He considers the state’s small but thriving arts community: “[We are all] very isolated, we live in a cocoon. We all need to inspire each other and work together. We all share the same audience.” Djuric certainly has done his bit, working in the past with photographers from RISD, as well as members of the school’s Cut and Sew Costume Studio. He also has commissioned local musicians to create original scores for many original FBP works.

Djuric believes it is his job as artistic director to expose his audience to different types of artists: “I am like a chemist, bringing things together to see if they work,” he says with a smile. He continues, “The spoken word adds another sense of drama,” explaining the actors will be serving as narrators who are also involved in the scenes. “I wanted something more than dancing and Prokofiev,” he concludes.

Estrella shares Djuric’s excitement, “Every time we are able to bring Shakespeare’s words to life on the stage is a treat. What makes this production especially exciting is that we are able to express the Bard’s poetic verse with both speech and movement.”

Kozadayev, the man charged with making it all work, heralds the seamless nature of this collaboration, “[The actors] help to propel the story forward. The choreographic language is classical – including the intense sword fighting scenes — but we have a modernized take on the ballet in the fact that we are incorporating the actors. You really can’t go wrong with Shakespeare.”

He also emphasizes the importance of the spoken words being “musical and appearing as a natural progression of the story. We wanted the words to make strong points.” As for the FBP dancers, Kozadayev offers nothing but praise: “They are great, open-minded, focused and motivated. It is obvious that they are a group accustomed to being created upon rather than always working with pre-existing choreography.”

Long-time company member Jennifer Ricci, now in her amazing 27th season, will be dancing the role of Juliet for the first time as a full-length ballet; up until now, she has only performed the balcony scene for Up Close On Hope. With her remarkably expressive face and body, this seems the perfect role for Ms. Ricci.

She will be sharing the spotlight during alternating performances with Vilia Putrius. Company newcomer, Boyko Dossev, formerly of Boston Ballet, will be Ricci’s Romeo; he too presents a very expressive and fluid style. Alan Alberto will be dancing opposite Putrius.

Thus far, Ms. Ricci is very impressed with Kozadayev’s interpretation: “I get goosebumps watching it. Especially the sword fights. It is all very dramatic.” When asked how it has been working with him, she gushes, “I love working with him. He is super creative and innovative. He makes everything work and everything just flows so easily.”

She has, however, encountered some difficulty in following some of his direction. “He didn’t want us watching any other versions of the ballet,” she explains. “He wanted our interpretation to be fresh.” She recounts the challenges in his wanting the girls “to act young, rather than emotional. Something that is pretty tough to do when you wake up in a tomb full of dead people,” quips the ballerina.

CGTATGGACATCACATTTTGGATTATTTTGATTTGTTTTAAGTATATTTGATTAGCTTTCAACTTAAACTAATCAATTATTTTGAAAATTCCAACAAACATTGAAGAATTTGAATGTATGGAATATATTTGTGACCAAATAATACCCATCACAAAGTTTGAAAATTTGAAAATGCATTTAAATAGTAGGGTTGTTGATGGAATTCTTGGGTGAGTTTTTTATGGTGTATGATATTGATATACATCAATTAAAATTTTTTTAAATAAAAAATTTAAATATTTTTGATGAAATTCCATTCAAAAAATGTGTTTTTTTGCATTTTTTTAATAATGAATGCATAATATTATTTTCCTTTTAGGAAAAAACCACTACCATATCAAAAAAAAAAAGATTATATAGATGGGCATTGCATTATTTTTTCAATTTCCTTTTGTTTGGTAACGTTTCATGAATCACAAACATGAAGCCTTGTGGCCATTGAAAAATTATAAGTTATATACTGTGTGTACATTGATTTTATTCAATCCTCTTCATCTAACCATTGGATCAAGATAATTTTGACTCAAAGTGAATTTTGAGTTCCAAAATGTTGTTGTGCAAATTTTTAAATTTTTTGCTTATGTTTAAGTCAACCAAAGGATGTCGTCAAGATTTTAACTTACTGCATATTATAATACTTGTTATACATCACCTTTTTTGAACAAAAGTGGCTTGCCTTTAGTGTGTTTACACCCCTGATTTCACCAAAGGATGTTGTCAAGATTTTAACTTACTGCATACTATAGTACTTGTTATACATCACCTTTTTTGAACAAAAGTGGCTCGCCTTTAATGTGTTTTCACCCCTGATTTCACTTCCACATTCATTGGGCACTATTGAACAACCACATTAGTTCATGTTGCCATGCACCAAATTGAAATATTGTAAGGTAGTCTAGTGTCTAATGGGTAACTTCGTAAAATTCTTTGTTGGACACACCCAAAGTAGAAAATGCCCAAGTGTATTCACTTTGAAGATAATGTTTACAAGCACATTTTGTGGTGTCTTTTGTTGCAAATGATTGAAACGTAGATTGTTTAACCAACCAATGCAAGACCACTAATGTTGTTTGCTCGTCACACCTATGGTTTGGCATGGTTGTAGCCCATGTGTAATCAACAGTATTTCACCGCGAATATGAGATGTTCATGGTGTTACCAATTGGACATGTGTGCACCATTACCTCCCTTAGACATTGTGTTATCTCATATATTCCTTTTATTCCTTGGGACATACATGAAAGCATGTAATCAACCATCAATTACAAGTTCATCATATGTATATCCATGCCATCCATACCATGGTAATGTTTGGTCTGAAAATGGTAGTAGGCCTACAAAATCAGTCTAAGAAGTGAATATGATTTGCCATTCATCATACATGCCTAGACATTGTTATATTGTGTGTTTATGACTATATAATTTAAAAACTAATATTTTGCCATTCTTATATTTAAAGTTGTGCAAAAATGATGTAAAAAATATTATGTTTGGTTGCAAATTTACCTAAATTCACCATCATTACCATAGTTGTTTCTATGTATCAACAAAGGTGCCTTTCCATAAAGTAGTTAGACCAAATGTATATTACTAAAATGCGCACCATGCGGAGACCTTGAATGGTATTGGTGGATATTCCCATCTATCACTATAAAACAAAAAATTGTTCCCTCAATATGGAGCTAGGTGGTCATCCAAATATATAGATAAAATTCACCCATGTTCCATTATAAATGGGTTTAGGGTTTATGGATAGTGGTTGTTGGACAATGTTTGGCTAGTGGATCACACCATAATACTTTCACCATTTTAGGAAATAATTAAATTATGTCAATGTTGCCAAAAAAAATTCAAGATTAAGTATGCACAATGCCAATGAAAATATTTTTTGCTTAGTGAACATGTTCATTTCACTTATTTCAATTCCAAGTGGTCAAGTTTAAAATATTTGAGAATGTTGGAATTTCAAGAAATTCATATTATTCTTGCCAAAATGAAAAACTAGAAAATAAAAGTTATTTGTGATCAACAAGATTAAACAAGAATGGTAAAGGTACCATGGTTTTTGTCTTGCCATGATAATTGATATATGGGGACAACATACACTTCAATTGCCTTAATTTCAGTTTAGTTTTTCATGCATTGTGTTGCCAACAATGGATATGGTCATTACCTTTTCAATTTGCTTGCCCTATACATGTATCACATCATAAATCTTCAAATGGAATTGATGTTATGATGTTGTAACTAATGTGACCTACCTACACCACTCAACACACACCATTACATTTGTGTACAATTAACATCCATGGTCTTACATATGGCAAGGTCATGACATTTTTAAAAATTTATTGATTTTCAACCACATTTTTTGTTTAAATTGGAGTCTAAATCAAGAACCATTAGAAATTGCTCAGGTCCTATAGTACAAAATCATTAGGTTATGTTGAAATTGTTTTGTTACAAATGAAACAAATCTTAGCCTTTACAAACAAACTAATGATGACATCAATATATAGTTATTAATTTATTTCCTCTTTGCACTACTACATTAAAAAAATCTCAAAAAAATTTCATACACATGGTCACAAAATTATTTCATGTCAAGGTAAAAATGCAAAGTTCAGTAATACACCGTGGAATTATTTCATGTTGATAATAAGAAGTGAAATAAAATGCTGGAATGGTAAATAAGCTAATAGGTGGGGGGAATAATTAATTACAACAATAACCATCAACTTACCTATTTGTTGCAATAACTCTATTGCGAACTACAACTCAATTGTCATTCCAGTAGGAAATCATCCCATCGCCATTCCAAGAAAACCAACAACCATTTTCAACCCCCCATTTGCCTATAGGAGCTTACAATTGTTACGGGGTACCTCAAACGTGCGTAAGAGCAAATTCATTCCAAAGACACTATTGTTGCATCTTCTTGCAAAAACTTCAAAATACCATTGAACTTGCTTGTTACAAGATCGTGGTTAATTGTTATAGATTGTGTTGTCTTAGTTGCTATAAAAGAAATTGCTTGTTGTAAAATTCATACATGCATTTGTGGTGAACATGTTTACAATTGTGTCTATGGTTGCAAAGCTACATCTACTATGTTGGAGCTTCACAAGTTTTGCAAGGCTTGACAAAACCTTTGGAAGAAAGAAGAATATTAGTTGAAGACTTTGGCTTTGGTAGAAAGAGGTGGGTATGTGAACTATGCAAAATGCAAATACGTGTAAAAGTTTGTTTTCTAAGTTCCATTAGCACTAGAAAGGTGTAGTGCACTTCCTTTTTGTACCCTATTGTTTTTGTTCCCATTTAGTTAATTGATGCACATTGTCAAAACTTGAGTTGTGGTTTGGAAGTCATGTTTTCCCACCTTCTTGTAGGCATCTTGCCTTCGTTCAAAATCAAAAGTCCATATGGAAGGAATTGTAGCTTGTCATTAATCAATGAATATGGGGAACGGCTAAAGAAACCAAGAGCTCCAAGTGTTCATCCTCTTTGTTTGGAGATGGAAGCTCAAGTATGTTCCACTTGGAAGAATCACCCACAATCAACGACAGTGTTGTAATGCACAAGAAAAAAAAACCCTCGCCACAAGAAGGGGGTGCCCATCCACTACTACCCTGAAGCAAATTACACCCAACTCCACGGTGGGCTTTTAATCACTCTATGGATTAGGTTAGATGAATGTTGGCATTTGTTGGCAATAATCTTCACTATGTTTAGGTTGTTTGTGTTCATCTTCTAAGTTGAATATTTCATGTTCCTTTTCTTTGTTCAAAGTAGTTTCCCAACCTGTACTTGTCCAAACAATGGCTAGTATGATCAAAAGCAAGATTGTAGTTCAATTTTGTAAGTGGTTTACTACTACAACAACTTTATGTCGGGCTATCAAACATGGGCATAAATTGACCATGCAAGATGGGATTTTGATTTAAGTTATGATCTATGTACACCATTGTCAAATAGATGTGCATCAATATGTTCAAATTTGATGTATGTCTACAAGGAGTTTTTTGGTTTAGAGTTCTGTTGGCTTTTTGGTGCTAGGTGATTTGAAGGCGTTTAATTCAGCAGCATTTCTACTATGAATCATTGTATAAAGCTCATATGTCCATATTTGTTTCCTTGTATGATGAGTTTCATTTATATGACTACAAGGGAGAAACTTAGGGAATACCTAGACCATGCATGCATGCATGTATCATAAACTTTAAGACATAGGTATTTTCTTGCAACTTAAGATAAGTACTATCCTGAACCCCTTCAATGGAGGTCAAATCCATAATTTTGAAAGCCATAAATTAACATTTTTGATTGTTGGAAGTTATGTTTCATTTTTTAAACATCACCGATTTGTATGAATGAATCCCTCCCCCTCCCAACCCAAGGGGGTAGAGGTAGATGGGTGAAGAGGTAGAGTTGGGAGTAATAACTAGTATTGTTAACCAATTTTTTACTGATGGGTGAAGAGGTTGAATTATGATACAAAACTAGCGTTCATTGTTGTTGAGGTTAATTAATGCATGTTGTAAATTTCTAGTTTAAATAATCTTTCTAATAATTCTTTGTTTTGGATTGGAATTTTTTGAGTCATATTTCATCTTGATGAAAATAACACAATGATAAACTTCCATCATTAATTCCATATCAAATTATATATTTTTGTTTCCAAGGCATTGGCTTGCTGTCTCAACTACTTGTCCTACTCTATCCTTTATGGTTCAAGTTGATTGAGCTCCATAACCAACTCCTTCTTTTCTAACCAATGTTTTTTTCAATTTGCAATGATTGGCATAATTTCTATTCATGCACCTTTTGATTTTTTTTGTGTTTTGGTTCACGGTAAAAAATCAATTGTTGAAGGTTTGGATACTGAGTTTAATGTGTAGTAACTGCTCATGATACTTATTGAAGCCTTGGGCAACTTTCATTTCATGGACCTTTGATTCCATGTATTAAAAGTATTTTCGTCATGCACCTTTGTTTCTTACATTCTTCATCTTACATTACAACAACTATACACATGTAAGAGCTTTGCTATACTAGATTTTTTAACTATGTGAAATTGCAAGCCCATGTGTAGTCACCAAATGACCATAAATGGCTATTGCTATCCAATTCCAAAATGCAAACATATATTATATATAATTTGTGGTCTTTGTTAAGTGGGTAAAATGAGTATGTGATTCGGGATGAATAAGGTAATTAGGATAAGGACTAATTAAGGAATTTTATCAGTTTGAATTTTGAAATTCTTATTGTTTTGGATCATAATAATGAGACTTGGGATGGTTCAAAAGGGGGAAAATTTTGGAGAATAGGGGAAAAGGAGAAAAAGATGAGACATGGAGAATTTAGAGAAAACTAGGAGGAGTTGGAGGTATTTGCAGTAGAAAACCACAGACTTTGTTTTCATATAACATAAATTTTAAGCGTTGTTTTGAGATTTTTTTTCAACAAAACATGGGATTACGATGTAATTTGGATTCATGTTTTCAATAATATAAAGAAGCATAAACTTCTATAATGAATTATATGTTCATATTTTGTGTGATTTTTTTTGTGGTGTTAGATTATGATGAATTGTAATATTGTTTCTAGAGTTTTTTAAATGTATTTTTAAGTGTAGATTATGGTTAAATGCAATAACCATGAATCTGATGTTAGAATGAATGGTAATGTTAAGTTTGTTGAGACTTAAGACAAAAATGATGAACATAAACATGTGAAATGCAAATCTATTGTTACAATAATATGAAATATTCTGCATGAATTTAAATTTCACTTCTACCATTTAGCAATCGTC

When speaking about Dossev, her eyes sparkle, “He is Romeo, with his charm and style of dance. He has truly been a blessing to work with. I have worked with him before on pieces that he has choreographed, so we know each other well and he has helped me through some tough times.” Her sister, with whom she was incredibly close, passed away unexpectedly several years ago. More recently, she has had to overcome a series of surgeries to repair a chronic foot injury.

And while Ms. Ricci’s focus is on dance, she enjoys the complementary effect of the spoken word: “It cuts scenes that would have made the ballet very long, making the transition from one scene to the next much smoother. As a scene comes to an end, the actors help break up what is going on. It also makes the ballet very powerful.”

Festival Ballet Providence’s world premiere of Romeo and Juliet runs February 10 – 12 at The Vets in Providence. For tickets or more information visit thevetsri.com.

The Grinch Who Stole The Nutcracker

For the dancers at Festival Ballet Providence, the year’s production of The Nutcracker will be remembered as the year “The Grinch Tried to Steal Misha’s Nutcracker.” For nearly 20 years, the company has been staging artistic director Mihailo “Misha” Dujric’s version of this holiday classic.

About one week before Thanksgiving, Djuric and his assistant went to the company’s storage facility in Pawtucket to pick up some costumes so they could begin fitting them for several upcoming promotional appearances. Although Djuric observed some of the crates were “in a little bit different order,” he wasn’t overly alarmed. It wasn’t until he returned to the studio and opened the crates that his worst fears were realized — many of the costumes were missing.

All told, 52 items worth an estimated $30,000 were gone. Djuric figures the rental costs to replace the stolen items will be about $60,000. A partial inventory of the stolen items includes one of the three tutus for the Sugar Plum Fairy (the ballet’s principal female lead), the Mouse Queen costume, dozens of Swarovski crystal-studded hand-made tutus (valued at about $600 each), and the large, iconic Nutcracker headpiece – worth $2,000 alone!